NEW YORK – The U.S. monetary authorities did not intervene in the foreign exchange markets during the April—June quarter, the Federal Reserve Bank of New York said today in its quarterly report to the U.S. Congress.
During the second quarter of 2016, the U.S. dollar appreciated 0.9 percent against major currencies as measured by the Federal Reserve Board’s trade-weighted major currencies index. The beginning of the quarter saw a continuation of the broad U.S. dollar depreciation that began earlier in the year, but that trend reversed in May owing to communication from the Federal Open Market Committee (FOMC) that market participants interpreted as less accommodative, and stronger U.S. data. Safe haven flows stemming from international developments, namely the June 23 referendum on the United Kingdom’s membership in the European Union, led to additional dollar appreciation into the end of the quarter. On net, the U.S. dollar appreciated against most major currencies over the quarter with the exception of the Japanese yen and the Canadian dollar. The British pound depreciated sharply against the dollar immediately following the outcome of the U.K. referendum, leading to a 7.3 percent decline in the pound–dollar exchange rate over the quarter. Most emerging market currencies depreciated against the dollar owing to heightened risk aversion and idiosyncratic issues, with the Mexican peso and Chinese renminbi the weakest performers among the currencies of major U.S. trading partners.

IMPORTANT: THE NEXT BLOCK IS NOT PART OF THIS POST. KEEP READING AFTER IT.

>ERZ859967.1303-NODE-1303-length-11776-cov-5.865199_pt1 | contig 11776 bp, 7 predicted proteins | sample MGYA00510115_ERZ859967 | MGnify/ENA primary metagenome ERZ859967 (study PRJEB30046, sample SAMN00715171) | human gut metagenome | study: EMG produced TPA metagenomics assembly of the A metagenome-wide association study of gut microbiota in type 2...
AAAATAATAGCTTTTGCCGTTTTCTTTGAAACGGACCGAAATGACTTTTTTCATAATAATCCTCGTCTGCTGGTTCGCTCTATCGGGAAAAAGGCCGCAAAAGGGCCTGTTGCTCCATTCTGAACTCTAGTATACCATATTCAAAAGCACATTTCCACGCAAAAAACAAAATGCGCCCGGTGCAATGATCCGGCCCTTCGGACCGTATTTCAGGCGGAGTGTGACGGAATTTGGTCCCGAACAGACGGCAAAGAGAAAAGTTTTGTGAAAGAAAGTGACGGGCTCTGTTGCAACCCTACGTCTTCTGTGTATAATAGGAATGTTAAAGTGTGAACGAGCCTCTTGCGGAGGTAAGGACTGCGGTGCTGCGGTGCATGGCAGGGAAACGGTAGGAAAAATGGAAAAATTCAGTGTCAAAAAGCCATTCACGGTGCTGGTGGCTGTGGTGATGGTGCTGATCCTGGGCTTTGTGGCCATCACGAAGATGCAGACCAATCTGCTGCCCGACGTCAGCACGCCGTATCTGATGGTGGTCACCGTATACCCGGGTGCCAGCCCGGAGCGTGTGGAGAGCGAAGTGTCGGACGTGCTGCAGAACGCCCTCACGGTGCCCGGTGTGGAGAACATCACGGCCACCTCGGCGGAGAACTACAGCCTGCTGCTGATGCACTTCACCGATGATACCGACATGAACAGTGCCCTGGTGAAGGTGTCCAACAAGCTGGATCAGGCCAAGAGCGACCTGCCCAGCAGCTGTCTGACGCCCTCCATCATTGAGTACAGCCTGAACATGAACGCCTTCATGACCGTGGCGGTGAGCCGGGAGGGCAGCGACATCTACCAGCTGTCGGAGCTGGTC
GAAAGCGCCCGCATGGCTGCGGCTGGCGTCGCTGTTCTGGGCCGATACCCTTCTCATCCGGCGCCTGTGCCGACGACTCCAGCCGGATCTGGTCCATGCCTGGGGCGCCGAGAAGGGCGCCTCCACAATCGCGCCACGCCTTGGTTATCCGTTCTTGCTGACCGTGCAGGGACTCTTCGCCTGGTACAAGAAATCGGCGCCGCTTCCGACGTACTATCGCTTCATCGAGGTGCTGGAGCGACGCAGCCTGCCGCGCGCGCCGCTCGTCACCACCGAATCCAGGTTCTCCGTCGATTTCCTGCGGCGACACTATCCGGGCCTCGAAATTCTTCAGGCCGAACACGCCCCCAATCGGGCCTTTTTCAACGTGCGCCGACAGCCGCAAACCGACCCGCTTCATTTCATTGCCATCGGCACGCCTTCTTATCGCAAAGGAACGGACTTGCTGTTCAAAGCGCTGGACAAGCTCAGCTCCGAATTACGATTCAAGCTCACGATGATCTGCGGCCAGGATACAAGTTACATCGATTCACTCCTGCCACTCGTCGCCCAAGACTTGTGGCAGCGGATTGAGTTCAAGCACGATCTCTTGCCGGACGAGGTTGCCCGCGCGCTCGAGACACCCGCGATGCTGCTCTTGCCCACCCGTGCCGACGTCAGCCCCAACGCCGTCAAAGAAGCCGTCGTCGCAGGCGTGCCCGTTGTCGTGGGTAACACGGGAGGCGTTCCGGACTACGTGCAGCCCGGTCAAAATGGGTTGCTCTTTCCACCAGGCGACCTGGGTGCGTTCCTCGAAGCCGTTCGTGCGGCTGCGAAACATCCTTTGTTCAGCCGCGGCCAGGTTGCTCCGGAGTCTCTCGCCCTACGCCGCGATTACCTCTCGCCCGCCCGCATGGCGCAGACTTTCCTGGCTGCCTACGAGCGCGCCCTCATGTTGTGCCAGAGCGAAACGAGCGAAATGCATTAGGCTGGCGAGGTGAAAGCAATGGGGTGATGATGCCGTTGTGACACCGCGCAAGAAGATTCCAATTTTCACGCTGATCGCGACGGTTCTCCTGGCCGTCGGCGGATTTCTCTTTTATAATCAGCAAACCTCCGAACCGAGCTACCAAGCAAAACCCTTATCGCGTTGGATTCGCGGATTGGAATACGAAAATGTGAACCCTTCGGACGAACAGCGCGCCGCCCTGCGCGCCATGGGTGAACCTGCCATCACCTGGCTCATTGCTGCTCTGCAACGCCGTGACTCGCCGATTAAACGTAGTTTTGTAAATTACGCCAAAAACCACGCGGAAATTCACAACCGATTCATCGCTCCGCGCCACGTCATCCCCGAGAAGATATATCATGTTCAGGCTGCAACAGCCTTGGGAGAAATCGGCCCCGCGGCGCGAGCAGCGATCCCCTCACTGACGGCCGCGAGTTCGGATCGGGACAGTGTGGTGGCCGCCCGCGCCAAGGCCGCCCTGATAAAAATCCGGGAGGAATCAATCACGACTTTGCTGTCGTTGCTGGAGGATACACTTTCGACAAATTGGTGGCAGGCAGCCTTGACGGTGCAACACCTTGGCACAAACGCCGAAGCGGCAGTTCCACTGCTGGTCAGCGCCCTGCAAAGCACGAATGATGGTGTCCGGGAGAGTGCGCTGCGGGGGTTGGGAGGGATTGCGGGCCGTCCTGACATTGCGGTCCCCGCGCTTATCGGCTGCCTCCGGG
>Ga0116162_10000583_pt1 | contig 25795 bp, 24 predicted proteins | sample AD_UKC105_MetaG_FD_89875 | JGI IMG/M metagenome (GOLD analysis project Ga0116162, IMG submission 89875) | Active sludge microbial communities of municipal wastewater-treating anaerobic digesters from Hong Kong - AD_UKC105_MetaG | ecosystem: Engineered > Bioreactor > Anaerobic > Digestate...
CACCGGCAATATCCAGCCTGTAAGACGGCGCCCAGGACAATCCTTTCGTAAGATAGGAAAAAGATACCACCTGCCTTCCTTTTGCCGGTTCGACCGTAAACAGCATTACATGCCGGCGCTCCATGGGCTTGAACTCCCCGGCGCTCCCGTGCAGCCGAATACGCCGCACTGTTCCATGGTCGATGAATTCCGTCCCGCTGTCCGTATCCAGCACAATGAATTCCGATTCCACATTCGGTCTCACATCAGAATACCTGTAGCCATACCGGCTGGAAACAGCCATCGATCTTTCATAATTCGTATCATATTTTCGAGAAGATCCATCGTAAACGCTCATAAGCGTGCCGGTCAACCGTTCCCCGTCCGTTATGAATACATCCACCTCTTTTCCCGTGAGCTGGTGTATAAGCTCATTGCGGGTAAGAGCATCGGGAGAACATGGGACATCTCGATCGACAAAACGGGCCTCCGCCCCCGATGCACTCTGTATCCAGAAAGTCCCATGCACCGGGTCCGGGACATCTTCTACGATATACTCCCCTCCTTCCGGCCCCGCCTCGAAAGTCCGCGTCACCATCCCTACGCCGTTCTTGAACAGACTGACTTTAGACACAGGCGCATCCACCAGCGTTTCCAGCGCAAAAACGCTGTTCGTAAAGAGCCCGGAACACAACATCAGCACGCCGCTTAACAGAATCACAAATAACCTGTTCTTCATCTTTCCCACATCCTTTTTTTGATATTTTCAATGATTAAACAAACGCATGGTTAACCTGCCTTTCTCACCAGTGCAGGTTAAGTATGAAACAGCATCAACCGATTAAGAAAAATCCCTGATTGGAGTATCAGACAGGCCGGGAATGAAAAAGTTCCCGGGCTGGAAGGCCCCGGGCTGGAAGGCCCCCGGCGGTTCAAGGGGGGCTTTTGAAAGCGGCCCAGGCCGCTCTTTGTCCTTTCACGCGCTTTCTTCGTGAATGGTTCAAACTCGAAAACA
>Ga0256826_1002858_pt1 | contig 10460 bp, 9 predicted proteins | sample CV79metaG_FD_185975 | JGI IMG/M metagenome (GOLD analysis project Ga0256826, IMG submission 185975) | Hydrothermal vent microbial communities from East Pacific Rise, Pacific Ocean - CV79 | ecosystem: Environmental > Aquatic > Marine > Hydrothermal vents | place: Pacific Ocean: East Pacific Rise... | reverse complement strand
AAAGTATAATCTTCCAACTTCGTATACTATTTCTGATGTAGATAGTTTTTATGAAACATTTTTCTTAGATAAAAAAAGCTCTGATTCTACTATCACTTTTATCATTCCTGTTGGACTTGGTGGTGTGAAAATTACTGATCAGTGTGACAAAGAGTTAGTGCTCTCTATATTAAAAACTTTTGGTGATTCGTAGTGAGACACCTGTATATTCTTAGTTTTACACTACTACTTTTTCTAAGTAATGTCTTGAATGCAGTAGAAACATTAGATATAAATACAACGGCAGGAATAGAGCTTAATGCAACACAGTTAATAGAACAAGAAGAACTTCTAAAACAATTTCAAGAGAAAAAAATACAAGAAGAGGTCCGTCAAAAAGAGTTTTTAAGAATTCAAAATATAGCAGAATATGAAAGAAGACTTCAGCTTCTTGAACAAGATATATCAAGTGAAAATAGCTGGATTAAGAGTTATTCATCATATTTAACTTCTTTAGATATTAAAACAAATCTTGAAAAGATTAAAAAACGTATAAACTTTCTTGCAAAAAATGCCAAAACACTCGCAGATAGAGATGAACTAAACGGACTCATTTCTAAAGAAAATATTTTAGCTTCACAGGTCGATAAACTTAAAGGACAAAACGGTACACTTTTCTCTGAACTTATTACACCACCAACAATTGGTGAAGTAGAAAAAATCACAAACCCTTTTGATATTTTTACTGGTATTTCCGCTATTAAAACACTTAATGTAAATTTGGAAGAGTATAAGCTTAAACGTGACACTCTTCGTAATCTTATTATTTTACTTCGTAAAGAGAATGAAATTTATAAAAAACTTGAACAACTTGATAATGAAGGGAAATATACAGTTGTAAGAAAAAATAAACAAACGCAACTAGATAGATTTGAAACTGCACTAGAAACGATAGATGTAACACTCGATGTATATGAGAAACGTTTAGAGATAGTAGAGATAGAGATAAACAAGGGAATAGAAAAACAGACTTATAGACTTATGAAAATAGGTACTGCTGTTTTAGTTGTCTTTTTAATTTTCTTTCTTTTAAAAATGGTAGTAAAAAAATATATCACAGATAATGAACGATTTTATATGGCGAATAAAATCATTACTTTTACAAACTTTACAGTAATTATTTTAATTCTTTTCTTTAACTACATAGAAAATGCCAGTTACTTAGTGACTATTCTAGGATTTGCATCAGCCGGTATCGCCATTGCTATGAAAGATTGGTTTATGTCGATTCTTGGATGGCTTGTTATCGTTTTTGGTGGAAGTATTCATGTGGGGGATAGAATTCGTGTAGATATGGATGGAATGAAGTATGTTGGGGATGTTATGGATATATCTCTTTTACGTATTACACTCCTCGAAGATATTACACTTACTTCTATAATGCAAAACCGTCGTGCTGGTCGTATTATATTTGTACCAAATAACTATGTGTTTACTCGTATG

The report was presented by Simon Potter, executive vice president of the Federal Reserve Bank of New York and the Federal Open Market Committee’s manager for the System Open Market Account, on behalf of the Treasury and the Federal Reserve System.
The full report is available on the New York Fed’s website.